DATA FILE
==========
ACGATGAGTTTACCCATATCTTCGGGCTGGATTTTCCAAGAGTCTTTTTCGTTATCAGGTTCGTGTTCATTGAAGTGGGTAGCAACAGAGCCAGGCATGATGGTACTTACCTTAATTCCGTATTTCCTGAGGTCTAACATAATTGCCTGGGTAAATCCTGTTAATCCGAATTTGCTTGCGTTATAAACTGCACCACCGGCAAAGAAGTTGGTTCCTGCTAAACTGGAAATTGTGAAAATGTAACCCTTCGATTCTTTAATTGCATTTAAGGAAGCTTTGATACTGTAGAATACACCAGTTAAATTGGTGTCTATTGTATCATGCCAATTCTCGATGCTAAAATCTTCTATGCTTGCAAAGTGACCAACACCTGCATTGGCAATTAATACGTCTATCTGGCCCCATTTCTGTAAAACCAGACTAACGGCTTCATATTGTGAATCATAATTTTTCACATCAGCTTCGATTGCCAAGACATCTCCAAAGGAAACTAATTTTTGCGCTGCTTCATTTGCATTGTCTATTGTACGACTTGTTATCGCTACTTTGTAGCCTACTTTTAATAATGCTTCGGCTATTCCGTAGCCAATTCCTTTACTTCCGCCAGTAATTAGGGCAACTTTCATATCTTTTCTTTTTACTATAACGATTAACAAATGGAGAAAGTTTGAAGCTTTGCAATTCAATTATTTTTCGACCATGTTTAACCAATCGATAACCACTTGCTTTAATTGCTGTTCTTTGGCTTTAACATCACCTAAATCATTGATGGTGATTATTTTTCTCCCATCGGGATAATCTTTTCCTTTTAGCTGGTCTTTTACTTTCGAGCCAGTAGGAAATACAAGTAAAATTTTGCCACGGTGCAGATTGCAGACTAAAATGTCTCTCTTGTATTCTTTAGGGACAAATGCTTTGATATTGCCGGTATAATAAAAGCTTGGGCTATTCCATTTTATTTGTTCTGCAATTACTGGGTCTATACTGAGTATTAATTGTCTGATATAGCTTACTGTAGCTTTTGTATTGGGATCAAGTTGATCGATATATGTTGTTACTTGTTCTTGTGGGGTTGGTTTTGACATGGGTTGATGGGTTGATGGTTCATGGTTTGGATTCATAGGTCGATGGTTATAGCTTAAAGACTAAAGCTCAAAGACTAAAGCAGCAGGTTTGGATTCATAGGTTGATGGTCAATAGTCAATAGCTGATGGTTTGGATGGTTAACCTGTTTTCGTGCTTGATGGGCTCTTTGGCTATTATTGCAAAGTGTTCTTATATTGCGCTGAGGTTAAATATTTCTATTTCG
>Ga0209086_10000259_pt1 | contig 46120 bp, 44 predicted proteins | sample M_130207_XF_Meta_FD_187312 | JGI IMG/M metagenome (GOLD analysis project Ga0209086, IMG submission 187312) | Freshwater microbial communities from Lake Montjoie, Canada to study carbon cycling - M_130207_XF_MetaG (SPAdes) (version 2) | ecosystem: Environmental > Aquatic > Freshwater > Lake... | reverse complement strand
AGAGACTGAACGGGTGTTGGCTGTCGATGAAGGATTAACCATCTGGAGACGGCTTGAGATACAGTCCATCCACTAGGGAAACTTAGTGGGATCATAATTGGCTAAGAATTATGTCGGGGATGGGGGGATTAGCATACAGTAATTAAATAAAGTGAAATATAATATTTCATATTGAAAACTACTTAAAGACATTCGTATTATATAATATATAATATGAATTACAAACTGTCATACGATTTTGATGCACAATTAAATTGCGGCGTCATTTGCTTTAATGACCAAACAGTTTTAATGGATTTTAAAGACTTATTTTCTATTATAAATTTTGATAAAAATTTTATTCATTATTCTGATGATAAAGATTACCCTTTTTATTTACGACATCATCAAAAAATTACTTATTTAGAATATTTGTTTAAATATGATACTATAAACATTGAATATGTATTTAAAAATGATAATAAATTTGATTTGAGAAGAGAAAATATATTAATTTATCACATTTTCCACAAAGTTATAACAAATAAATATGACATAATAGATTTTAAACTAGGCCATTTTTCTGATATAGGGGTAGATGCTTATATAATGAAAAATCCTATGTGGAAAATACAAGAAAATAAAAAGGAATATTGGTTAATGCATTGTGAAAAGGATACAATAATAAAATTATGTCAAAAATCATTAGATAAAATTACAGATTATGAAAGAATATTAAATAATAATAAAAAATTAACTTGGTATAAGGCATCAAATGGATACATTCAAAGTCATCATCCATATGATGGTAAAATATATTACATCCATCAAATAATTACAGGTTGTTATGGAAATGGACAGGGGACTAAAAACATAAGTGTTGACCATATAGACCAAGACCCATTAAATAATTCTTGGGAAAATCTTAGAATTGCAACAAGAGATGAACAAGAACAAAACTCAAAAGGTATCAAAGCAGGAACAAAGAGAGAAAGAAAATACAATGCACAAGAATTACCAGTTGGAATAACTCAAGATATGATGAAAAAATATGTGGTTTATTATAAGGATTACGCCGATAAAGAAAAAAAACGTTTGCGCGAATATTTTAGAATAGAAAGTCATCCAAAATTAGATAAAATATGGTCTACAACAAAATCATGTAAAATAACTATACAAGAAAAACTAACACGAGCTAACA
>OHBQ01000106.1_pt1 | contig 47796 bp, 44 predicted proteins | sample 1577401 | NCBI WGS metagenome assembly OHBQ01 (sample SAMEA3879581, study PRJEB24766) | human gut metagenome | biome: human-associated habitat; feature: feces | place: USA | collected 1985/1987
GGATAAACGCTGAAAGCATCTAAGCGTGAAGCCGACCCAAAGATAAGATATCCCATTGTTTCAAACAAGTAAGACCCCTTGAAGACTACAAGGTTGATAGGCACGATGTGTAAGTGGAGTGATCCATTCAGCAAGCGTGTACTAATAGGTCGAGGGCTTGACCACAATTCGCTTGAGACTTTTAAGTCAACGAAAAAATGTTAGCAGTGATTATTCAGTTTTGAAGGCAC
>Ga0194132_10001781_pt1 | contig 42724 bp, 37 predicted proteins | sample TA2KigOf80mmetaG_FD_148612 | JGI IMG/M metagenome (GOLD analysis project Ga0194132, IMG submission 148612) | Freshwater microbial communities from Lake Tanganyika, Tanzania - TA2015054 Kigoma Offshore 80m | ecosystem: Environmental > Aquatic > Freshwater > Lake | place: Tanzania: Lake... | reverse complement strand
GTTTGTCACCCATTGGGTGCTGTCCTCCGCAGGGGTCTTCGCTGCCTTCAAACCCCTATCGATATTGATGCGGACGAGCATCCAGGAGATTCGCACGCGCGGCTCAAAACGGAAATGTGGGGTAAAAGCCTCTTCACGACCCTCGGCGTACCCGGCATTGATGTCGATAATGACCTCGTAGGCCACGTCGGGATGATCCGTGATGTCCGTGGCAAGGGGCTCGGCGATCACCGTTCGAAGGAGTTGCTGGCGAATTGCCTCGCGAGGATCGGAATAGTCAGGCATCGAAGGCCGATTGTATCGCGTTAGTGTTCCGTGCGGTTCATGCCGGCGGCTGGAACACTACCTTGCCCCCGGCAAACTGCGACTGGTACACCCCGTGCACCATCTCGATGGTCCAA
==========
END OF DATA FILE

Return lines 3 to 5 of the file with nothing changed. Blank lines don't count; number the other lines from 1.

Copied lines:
AGAGACTGAACGGGTGTTGGCTGTCGATGAAGGATTAACCATCTGGAGACGGCTTGAGATACAGTCCATCCACTAGGGAAACTTAGTGGGATCATAATTGGCTAAGAATTATGTCGGGGATGGGGGGATTAGCATACAGTAATTAAATAAAGTGAAATATAATATTTCATATTGAAAACTACTTAAAGACATTCGTATTATATAATATATAATATGAATTACAAACTGTCATACGATTTTGATGCACAATTAAATTGCGGCGTCATTTGCTTTAATGACCAAACAGTTTTAATGGATTTTAAAGACTTATTTTCTATTATAAATTTTGATAAAAATTTTATTCATTATTCTGATGATAAAGATTACCCTTTTTATTTACGACATCATCAAAAAATTACTTATTTAGAATATTTGTTTAAATATGATACTATAAACATTGAATATGTATTTAAAAATGATAATAAATTTGATTTGAGAAGAGAAAATATATTAATTTATCACATTTTCCACAAAGTTATAACAAATAAATATGACATAATAGATTTTAAACTAGGCCATTTTTCTGATATAGGGGTAGATGCTTATATAATGAAAAATCCTATGTGGAAAATACAAGAAAATAAAAAGGAATATTGGTTAATGCATTGTGAAAAGGATACAATAATAAAATTATGTCAAAAATCATTAGATAAAATTACAGATTATGAAAGAATATTAAATAATAATAAAAAATTAACTTGGTATAAGGCATCAAATGGATACATTCAAAGTCATCATCCATATGATGGTAAAATATATTACATCCATCAAATAATTACAGGTTGTTATGGAAATGGACAGGGGACTAAAAACATAAGTGTTGACCATATAGACCAAGACCCATTAAATAATTCTTGGGAAAATCTTAGAATTGCAACAAGAGATGAACAAGAACAAAACTCAAAAGGTATCAAAGCAGGAACAAAGAGAGAAAGAAAATACAATGCACAAGAATTACCAGTTGGAATAACTCAAGATATGATGAAAAAATATGTGGTTTATTATAAGGATTACGCCGATAAAGAAAAAAAACGTTTGCGCGAATATTTTAGAATAGAAAGTCATCCAAAATTAGATAAAATATGGTCTACAACAAAATCATGTAAAATAACTATACAAGAAAAACTAACACGAGCTAACA
>OHBQ01000106.1_pt1 | contig 47796 bp, 44 predicted proteins | sample 1577401 | NCBI WGS metagenome assembly OHBQ01 (sample SAMEA3879581, study PRJEB24766) | human gut metagenome | biome: human-associated habitat; feature: feces | place: USA | collected 1985/1987
GGATAAACGCTGAAAGCATCTAAGCGTGAAGCCGACCCAAAGATAAGATATCCCATTGTTTCAAACAAGTAAGACCCCTTGAAGACTACAAGGTTGATAGGCACGATGTGTAAGTGGAGTGATCCATTCAGCAAGCGTGTACTAATAGGTCGAGGGCTTGACCACAATTCGCTTGAGACTTTTAAGTCAACGAAAAAATGTTAGCAGTGATTATTCAGTTTTGAAGGCAC